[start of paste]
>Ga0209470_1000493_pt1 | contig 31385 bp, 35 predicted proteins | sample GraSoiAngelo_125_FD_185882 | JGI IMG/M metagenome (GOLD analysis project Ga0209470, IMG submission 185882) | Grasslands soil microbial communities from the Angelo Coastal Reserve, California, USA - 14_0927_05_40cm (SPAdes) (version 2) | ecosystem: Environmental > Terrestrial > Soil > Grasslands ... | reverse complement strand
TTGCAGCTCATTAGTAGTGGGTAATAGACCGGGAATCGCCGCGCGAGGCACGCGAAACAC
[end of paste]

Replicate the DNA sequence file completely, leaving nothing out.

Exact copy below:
>Ga0209470_1000493_pt1 | contig 31385 bp, 35 predicted proteins | sample GraSoiAngelo_125_FD_185882 | JGI IMG/M metagenome (GOLD analysis project Ga0209470, IMG submission 185882) | Grasslands soil microbial communities from the Angelo Coastal Reserve, California, USA - 14_0927_05_40cm (SPAdes) (version 2) | ecosystem: Environmental > Terrestrial > Soil > Grasslands ... | reverse complement strand
TTGCAGCTCATTAGTAGTGGGTAATAGACCGGGAATCGCCGCGCGAGGCACGCGAAACAC